‘Relentless parade of cyclones’ from Pacific Ocean to bring more flooding, heavy snows to West Coast


A “relentless parade of cyclones” from the Pacific Ocean is expected to bring additional flooding and heavy snow to parts of the West Coast this weekend after the region was pummeled by heavy precipitation and hurricane-force winds amid intense storms over the past week.

The National Weather Service (NWS) said the main focus of the storms will be on Northern California, where tens of thousands of people already lost power and at least two people were killed on Thursday as a result of a storm. 

The NWS said the heavy precipitation hitting Northern California on Saturday morning will strengthen at night from a separate “energetic” system moving toward the coast. The storm will likely lead to a few additional inches of rain through the night in the area, and heavy snow is forecast to hit the high elevations of mountains in the interior part of the state, including the Sierra Nevada, by early Sunday.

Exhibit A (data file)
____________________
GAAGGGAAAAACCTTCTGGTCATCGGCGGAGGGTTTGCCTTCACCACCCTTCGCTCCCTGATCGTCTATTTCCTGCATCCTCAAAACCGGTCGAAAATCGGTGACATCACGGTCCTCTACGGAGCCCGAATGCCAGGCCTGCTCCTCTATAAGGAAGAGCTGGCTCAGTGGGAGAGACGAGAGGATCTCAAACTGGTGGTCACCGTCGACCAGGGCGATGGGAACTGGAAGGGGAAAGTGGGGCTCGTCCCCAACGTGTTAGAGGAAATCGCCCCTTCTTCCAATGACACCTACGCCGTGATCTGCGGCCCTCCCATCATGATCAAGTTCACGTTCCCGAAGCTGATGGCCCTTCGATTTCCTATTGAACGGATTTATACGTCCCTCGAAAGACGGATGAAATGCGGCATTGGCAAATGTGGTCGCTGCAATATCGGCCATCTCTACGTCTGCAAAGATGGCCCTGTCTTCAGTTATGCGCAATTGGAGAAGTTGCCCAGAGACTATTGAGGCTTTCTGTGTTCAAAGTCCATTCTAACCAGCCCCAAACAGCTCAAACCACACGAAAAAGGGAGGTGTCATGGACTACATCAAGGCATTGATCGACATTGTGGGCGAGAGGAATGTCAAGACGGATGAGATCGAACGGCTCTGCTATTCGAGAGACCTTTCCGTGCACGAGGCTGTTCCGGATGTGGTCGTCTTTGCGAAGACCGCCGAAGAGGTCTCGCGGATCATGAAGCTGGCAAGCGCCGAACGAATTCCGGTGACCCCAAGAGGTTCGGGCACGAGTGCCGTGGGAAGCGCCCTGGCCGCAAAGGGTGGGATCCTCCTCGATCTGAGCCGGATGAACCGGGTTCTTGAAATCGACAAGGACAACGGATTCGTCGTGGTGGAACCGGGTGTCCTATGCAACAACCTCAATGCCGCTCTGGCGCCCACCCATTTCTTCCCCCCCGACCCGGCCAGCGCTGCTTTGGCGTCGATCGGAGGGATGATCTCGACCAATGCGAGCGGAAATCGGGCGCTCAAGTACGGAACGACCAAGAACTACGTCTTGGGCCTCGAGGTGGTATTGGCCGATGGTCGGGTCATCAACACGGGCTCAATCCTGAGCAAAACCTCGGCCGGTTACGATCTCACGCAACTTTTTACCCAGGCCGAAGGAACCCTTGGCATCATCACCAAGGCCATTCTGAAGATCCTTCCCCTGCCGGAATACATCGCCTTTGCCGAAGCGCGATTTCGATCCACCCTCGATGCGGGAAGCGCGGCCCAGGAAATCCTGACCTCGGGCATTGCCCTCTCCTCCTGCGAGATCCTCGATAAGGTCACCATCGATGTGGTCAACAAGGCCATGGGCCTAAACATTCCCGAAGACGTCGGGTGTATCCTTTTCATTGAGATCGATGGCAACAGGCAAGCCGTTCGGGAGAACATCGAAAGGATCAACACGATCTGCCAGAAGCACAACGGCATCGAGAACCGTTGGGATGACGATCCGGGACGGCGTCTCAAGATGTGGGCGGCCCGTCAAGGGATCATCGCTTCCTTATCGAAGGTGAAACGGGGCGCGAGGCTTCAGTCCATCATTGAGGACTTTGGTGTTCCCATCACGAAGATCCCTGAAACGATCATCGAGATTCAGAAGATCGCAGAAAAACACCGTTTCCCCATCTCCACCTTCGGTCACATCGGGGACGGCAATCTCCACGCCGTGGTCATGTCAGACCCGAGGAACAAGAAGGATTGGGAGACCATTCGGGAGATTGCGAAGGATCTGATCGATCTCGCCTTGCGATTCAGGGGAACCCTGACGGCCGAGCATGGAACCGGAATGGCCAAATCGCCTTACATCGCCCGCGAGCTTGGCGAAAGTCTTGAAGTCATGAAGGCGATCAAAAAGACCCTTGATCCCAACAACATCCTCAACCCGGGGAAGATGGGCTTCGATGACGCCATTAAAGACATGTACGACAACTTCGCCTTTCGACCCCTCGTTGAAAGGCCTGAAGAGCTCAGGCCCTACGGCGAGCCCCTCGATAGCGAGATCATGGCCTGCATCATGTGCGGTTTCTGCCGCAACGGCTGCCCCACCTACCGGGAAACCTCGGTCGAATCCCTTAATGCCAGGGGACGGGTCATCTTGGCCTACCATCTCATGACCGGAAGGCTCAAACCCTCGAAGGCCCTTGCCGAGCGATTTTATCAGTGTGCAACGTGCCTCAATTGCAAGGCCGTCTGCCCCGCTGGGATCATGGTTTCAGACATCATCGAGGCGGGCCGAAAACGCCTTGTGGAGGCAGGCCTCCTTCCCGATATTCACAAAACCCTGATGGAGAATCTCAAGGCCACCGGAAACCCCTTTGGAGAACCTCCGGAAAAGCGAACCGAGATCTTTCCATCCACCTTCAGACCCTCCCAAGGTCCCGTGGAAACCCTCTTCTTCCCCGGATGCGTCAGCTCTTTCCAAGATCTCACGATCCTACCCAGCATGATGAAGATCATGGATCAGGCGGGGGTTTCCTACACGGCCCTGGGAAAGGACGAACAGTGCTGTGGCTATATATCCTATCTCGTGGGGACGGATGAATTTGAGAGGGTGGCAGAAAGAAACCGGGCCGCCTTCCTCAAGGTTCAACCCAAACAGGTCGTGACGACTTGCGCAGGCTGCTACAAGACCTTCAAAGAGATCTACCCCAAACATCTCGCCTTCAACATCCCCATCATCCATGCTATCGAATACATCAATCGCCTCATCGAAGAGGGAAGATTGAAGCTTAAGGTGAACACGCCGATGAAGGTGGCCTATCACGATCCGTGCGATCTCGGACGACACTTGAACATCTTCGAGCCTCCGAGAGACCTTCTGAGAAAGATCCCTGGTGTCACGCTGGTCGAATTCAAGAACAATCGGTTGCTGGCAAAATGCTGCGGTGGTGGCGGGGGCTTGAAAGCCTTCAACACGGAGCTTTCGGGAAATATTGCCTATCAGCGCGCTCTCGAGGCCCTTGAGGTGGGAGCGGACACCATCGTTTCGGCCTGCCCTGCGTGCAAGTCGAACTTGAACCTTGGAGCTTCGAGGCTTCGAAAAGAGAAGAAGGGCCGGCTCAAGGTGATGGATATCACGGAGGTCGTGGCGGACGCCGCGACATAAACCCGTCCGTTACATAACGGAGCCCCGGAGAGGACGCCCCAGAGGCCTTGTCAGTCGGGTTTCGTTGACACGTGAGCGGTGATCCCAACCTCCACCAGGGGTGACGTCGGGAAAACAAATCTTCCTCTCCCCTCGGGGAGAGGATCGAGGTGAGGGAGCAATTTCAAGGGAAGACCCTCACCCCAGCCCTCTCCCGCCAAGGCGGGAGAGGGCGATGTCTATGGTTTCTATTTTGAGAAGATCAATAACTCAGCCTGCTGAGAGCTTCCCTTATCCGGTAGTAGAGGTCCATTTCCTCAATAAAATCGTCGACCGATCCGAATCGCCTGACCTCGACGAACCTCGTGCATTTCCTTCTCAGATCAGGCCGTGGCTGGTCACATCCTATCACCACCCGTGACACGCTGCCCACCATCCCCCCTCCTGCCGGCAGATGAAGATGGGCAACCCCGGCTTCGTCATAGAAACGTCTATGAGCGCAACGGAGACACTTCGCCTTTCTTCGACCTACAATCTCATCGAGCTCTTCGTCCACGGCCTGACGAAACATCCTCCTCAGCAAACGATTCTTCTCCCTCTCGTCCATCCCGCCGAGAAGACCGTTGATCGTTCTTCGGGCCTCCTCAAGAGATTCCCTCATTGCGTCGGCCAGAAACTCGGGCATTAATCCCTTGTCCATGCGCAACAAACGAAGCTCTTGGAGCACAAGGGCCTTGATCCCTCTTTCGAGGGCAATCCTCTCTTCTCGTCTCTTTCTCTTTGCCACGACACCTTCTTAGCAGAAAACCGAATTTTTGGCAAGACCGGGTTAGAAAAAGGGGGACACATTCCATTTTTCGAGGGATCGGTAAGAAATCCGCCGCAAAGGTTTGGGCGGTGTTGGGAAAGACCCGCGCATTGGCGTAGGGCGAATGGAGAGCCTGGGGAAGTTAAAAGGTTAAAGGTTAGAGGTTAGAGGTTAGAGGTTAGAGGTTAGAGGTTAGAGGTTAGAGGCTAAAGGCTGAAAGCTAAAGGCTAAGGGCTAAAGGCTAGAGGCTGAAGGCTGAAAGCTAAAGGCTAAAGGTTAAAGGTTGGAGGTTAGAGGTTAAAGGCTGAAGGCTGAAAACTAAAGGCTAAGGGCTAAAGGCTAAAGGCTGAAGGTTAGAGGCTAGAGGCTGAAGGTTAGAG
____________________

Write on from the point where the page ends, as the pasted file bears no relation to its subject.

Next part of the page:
Residents are expected to have a respite from the heaviest precipitation on Sunday, but the NWS said another storm system will bring more gusty winds and an additional “onslaught” of rainfall and snowfall to Northern California early on Monday.

Thursday’s storm killed a 2-year-old boy in Sonoma County, Calif., when a redwood tree destroyed a part of his family’s mobile home, The Associated Press reported. A 19-year-old woman also died in Fairfield, Calif., after her vehicle hydroplaned on a flooded road and hit a utility pole. 

California Gov. Gavin Newsom (D) declared a state of emergency ahead of the storm on Wednesday, allowing for the California National Guard to be mobilized if necessary. State officials also ordered residents in high-risk coastal areas to evacuate. 

The storm on Thursday was considered a “bomb cyclone,” which is a storm that strengthens from a rapid drop in atmospheric pressure in 24 hours.

A strong storm over New Year’s weekend also caused major flooding and four deaths in Northern California.